After Shelly Sterling accepted former Microsoft CEO Steve Ballmer's NBA-record-setting $2 billion bid to buy the Los Angeles Clippers, and after the NBA announced it had resolved its dispute with Shelly Sterling and that its Board of Governors would soon vote to approve Ballmer's purchase of the franchise, it was natural to wonder just what would become of Donald Sterling.
Would the 80-year-old real-estate developer, whose lifetime ban following the publication of audio recordings in which he made racist remarks put the wheels of the forced sale in motion, just accept being "boxed in" and enjoy the exponential return on his investment of $12.5 million in 1981? Or would a man with a well-established love of litigation continue a fight that seemingly everybody else in the world would prefer to be over? A week later, the answer remains unclear.
On one hand, Sterling suggested on Tuesday night, in his first public interview on the subject of the Clippers, that he might be ready to let go:
"I feel fabulous, I feel very good. Everything is just the way it should be, really," Sterling told NBC4's Fred Roggin during a brief interview on Tuesday before a charity dinner benefiting L.A. homelessness advocacy organization Shelter Partnership. "It may have worked out differently, but it's good. It's all good."
"I'm OK, I'm OK," Sterling added. "Is the NBA OK? I'm not sure about that. Is Adam Silver OK? I'm sure he's OK."
Smiling, Sterling said he was ready to "move on."
On the other, though ... well, let's just say that Donald's definition of "move on" might differ from what the rest of us would consider heading on down the ol' dusty trail. From James Rainey and Nathan Fenno of The Los Angeles Times:
[...] Sterling's real concern — one that might still send him to court in an attempt to block the jaw-dropping deal — is that the windfall [from the team's sale] does nothing to mend his wounded reputation.
“He doesn't want to die and have his tombstone say, ‘Here lies a mental incompetent and a racist,'” [Sterling lawyer Max] Blecher said. “He is trying to do the best he can to see whether those stigmas can be eliminated or at least reduced. ... That is what this is about.”
ESPN.com's Ramona Shelburne reported last Thursday that expert neurologists found Donald Sterling to be "mentally incapacitated," enabling Shelly Sterling to become the sole trustee of the Sterling Family Trust that owned the Clippers and empowering her to sell to Ballmer. Blecher disputed those findings, saying his client was "far from mentally incompetent" and that the results of Donald Sterling's medical evaluation had been "grossly exaggerated."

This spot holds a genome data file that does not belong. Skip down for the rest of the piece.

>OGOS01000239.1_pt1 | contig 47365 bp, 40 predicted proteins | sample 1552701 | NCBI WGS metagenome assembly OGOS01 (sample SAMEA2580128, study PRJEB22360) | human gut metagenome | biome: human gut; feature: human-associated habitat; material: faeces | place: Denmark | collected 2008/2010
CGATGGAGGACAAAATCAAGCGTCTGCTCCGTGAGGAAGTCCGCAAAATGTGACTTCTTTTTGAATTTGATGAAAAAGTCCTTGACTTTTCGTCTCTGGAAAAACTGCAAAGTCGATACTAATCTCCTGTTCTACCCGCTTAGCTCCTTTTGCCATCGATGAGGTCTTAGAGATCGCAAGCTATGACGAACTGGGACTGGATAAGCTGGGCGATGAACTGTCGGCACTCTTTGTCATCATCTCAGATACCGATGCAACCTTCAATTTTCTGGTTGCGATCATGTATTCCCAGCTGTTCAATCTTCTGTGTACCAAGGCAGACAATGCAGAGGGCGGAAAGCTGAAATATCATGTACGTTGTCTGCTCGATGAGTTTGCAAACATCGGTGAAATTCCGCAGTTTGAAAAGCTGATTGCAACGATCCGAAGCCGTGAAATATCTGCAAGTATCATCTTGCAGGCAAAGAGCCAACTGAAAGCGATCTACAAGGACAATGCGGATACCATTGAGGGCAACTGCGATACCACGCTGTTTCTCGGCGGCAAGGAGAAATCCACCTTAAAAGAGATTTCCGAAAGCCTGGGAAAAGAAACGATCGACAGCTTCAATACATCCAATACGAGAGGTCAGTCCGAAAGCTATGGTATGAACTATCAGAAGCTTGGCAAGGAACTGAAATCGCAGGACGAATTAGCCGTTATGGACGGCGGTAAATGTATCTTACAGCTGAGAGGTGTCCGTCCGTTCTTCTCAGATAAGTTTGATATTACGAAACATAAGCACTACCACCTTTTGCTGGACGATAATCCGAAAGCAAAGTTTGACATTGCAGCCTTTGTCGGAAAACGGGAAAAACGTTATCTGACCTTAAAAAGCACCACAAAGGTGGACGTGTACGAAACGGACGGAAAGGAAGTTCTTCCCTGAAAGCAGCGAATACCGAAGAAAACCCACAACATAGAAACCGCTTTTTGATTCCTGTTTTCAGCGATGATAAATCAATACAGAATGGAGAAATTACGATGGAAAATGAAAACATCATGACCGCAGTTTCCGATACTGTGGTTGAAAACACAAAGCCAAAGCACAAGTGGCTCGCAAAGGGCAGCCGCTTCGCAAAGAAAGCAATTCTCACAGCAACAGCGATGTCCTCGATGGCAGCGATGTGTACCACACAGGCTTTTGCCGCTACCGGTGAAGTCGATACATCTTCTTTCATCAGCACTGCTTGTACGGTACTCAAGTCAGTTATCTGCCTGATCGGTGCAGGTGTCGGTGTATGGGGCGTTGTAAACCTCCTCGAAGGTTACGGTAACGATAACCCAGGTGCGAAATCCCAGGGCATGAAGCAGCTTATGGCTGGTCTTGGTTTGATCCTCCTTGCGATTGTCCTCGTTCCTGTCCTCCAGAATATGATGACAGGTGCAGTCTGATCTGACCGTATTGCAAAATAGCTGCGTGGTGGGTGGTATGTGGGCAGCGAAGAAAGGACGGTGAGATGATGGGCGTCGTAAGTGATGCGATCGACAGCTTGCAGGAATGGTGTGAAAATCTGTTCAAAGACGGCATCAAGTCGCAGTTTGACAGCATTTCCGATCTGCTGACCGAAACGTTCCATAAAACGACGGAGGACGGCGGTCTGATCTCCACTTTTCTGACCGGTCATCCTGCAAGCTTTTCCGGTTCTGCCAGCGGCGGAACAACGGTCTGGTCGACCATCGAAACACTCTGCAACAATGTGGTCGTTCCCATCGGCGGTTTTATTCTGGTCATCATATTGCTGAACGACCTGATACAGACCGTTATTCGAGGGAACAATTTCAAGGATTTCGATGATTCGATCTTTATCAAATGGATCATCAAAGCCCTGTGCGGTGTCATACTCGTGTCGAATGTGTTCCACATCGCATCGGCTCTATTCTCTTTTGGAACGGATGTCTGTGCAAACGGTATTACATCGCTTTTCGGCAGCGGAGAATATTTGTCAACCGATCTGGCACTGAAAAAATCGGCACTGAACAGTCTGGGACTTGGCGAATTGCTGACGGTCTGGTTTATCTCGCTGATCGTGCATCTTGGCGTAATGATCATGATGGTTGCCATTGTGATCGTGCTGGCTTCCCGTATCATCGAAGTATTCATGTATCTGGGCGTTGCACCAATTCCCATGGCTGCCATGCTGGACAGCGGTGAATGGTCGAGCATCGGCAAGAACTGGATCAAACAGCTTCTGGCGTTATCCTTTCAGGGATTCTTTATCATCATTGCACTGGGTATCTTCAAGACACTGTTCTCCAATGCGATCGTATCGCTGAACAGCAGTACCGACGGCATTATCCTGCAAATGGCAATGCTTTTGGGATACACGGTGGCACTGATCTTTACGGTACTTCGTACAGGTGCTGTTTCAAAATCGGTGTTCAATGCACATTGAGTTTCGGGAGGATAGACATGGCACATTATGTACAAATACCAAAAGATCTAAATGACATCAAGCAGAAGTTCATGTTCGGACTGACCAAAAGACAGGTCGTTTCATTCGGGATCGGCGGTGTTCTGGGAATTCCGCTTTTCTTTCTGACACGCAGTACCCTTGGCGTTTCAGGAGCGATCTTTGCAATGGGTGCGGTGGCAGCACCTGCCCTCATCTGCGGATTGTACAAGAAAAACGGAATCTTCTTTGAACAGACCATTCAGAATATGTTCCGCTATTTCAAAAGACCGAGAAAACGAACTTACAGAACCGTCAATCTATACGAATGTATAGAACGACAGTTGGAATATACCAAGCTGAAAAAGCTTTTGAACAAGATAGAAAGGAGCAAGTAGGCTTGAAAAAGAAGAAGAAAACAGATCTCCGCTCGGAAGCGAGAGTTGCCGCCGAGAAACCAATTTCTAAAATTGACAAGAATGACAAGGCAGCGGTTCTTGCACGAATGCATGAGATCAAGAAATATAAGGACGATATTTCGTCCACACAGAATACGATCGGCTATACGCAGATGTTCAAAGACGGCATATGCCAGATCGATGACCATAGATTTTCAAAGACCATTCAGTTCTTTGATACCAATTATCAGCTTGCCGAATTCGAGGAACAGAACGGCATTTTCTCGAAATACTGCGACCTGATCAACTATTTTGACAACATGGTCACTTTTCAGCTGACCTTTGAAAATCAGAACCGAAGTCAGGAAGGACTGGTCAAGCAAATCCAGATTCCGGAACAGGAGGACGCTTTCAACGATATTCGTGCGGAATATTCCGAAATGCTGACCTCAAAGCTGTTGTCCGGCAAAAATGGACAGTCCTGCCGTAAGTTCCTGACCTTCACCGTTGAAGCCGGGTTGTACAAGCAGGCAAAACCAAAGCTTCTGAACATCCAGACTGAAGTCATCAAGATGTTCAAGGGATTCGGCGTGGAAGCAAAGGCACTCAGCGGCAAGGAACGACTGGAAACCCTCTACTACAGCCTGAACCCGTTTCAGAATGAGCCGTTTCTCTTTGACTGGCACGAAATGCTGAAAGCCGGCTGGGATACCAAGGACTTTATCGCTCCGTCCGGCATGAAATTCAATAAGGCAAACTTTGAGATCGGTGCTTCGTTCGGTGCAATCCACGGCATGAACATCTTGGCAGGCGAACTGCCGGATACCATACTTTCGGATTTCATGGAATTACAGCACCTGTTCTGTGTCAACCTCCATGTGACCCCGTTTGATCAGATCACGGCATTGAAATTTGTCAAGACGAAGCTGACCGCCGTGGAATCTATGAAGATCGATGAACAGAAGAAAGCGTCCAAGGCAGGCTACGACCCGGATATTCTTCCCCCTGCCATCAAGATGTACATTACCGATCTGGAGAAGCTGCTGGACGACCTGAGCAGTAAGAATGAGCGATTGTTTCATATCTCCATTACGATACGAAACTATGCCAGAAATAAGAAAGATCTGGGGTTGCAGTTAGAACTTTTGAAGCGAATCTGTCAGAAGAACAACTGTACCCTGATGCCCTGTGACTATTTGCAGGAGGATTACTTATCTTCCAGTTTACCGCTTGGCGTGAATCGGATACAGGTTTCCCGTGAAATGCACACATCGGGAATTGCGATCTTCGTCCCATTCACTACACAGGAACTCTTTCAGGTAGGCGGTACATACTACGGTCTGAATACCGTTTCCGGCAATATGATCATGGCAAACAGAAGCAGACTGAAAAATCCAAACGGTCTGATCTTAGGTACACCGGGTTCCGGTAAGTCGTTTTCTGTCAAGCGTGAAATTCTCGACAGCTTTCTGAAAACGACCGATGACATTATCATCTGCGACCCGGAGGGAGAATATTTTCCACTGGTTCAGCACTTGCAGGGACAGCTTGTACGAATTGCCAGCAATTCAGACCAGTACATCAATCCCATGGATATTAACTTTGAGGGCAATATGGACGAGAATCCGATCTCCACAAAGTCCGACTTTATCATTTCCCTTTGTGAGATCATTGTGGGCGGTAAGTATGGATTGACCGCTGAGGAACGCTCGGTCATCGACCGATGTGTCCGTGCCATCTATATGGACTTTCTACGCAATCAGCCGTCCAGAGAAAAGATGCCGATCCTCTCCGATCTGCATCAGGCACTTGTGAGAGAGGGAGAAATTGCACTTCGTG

Blecher said Monday that Donald Sterling was still considering his options when it came to legal recourse against the NBA and Shelly Sterling. The $1 billion federal antitrust lawsuit Sterling filed against the NBA last Friday seems to have been undercut by both the league's cancellation of a scheduled hearing and vote to terminate the Sterlings' ownership under the rules of the NBA's constitution, and by the Sterling Family Trust's agreement to indemnify the league for any legal judgment or settlement that Donald Sterling earned, meaning that even if he won in court, he'd basically have to pay himself and couldn't stick it to Silver or the NBA.
That still leaves Shelly, though, and according to the Times, Donald's still open to the possibility of taking action against her:
But Donald Sterling is considering suing his wife of 58 years, who asserted sole control of the family trust after doctors determined he was no longer able to conduct his own business affairs. She sold the team without her husband's involvement.
Blecher disputed the doctors' findings, saying his client was “functioning perfectly well.”
Donald Sterling would prefer to come to a settlement with Shelly Sterling, his lawyer said. Blecher implied Sterling might be willing to sign off on the sale to Ballmer, but only if his wife withdraws the doctors' statements about his mental health and her assertion that she is sole trustee of the family trust.
If that fails, Sterling might sue, the lawyer said. So far, Blecher said, Sterling has heard no response from his wife.
I can't imagine why she wouldn't rush to reply to this particular offer.
At this stage, contesting the legality of the indemnification and/or the validity of the incapacitation diagnosis may well be Donald Sterling's only means of throwing a monkey wrench into a process that just about everyone else would much prefer to see concluded as quickly, quietly and painlessly as possible. It seems difficult to envision Sterling coming away from this situation with a better reputation should he decide to sue his wife, but we've long since learned our lesson when it comes to trying to apply traditional standards of reason to the actions of the longtime Clippers owner.
We'll hold out hope that the "move on" sentiments shared in his new television interview — which, it's fair to say, went a lot better than the last one — carry the day over the "sue my wife in an attempt to rehabilitate my irrevocably damaged reputation" plan his lawyer floated in print. Since we're talking about Donald Sterling, though, we'll stop short of putting any money on cooler heads prevailing.
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